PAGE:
Class Schedule

Women’s Wednesday Evening Book Study

Interested in thought-provoking discussions on books that will challenge you and help you develop your faith? This book group will allow you to do just that while getting to know a great group of women at Montview. Contact Linda Rumbarger at lrumbarg@hotmail.com or 303.525.2917 for more information and schedule.
Men’s Group (Onion Club)
First and Third Sunday of the month
9:15 to 10:00 am with fellowship until 10:25
The Onion Club is a men’s group that gives men of all ages a chance to get to know each other and grow together. It is especially helpful for men juggling career and parenting. Starting this fall, it will be moving to Sunday mornings during the adult education hour at 9:15 in the Green Room on the third floor. Contact Rev. Ian Cummins at cummins@montview.org with questions or to join the email list.
Montview’s “Lunch and Learn” Series
1st Wednesdays of the month from 12 to 1:30 pm
Join us the 1st Wedneday of the month at noon for Montview’s “Lunch and Learn” Series. A catered lunch will be followed by a program and discussion led by Russ Wehner. It promises to be a fascinating program and chance to be together. 1st Wednesdays of the month, 12 to 1:30 pm, through May 2014. Lunch is $10 and registration is required for each class even if you previously registered.  Call the office at 303-355-1651 ext. 109.

Adult Education

Sundays from 9:15 – 10:00 am 

Fellowship Hall

Religion and Race in America
April 27, May 4 and 11
Despite obvious improvements in race relations in America in the last 50 years, we still do not live in a “post-racial” society. Why is this? Recent work in theology suggests that the idea of race is linked to certain basic world views that build how we make sense of our lives, and to certain important moves made in the history of Christian theology. What is race, why can’t we think without it, how does it operate in our religious lives, and what can we do about it?
Facilitator: Ted Vial teaches Modern Western Religious Thought at the Iliff School of Theology.

Contemporary Issues Forum

McCollum Room

April 27: Hope Blossoms in Northeast Denver “Food Deserts”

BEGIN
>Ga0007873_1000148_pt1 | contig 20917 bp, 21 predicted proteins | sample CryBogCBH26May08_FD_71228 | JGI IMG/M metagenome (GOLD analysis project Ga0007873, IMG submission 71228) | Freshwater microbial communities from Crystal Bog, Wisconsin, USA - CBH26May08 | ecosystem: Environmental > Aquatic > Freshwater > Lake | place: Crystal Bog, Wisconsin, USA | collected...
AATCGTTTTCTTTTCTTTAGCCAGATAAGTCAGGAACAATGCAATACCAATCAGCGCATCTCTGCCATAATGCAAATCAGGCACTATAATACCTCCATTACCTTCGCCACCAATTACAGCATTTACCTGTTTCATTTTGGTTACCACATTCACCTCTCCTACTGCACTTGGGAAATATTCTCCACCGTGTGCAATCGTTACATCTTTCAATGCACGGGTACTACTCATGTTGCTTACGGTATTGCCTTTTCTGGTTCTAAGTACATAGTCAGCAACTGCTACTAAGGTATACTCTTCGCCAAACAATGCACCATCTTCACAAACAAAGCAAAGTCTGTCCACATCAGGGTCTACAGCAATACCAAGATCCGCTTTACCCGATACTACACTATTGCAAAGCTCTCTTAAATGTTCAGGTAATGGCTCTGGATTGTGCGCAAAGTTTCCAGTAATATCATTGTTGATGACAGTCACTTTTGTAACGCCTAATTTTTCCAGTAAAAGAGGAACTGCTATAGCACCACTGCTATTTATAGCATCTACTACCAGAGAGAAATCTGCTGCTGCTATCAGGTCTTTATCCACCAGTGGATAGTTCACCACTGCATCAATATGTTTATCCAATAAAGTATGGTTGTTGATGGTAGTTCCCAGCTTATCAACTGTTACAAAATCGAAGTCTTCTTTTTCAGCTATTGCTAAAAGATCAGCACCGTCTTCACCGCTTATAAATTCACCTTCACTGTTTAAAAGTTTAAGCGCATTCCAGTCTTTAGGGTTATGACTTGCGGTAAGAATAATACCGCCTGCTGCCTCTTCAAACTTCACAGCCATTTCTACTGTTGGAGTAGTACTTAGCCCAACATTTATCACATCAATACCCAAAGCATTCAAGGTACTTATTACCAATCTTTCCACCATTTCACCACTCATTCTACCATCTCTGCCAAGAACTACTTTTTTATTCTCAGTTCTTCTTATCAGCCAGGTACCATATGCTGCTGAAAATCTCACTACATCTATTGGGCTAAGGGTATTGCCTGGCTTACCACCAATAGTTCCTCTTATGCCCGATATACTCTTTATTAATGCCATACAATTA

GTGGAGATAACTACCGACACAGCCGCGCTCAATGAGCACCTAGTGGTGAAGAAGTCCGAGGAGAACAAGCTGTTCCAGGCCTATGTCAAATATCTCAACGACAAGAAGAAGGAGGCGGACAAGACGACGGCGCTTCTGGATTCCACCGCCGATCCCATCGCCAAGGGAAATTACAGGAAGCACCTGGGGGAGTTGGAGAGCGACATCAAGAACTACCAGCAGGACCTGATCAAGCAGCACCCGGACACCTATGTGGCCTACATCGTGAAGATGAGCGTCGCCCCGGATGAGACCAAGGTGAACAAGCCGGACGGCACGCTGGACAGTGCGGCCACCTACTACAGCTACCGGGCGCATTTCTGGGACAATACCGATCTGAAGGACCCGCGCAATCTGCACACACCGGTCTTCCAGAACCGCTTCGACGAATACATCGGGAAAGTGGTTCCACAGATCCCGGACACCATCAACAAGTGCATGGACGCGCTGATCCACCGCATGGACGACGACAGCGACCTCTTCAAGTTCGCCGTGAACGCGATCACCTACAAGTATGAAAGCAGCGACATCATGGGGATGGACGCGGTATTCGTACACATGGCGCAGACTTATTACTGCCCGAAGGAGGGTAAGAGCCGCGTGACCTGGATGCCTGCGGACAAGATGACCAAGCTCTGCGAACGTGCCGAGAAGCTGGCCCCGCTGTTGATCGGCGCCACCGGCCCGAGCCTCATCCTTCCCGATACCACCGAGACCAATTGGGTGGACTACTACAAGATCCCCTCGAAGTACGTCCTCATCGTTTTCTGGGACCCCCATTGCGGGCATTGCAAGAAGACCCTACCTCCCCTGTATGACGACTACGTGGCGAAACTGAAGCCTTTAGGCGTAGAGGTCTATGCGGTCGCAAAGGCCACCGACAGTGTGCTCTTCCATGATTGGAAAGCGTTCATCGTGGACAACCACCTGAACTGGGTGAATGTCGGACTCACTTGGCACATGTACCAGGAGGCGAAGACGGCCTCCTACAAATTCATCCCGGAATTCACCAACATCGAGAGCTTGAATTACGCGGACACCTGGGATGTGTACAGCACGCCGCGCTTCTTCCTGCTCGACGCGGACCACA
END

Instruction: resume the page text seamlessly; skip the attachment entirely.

Large swaths of the Denver metro area are without food markets of any kind. Residents are faced with traveling great distances to shop for food or settling for eating expensive, unhealthy foods from convenience stores. A vibrant coalition of private, public, and church groups has taken shape in the Northeast Denver area to break through this vexing problem and empower local residents in the process. “The Garden” is an umbrella organization for much of this effort.
Facilitator: Aleece Raw, Founder of The Garden and the Sunshine Food Project, and guests will share the exciting developments unfolding near Montview

May 4: The “Local Food Revolution”: Localizing Our Food Supply
Along the Colorado Front Range, many individuals, families, organizations, churches, businesses and local governments are in the process of rethinking and re-visioning our food supply, beginning to shape its future and bringing it closer to home. For most of us our food arrives on our plate via a not-so-healthy, safe or sustainable globalized supply chain. A food revolution is under way, and it’s happening right here in the Front Range. Learn about how we are engaging and investing as a community of citizens consciously developing a regional food system that empowers us to meet our own needs locally. Increasingly, we want food that brings us into connection with life, land and community.
An interactive panel discussion with Michael Brownlee, co-founder of Local Food Shift, LLC; Woody Tasch, founder of Slow Money; and Mickki Langston, co-founder of Mile High Business Alliance, and Tom Abood, Founder of Local Matters Investments

May 11: The Local Fight Against Childhood Obesity
Food insecurity (hunger) and childhood obesity are considered to be some of the most important public health challenges of the 21st century. Experience and research evidence shows that addressing poverty, housing, education and changing a person’s neighborhood environment can improve these conditions. Mondi Mason will be discussing the intersection of hunger and obesity and sharing what is happening to impact these issues and improve neighborhood food environments in Denver.
Facilitator: Mondi Mason, PhD, MPH | Policy Program Administrator
Department of Environmental Health | City and County of Denver

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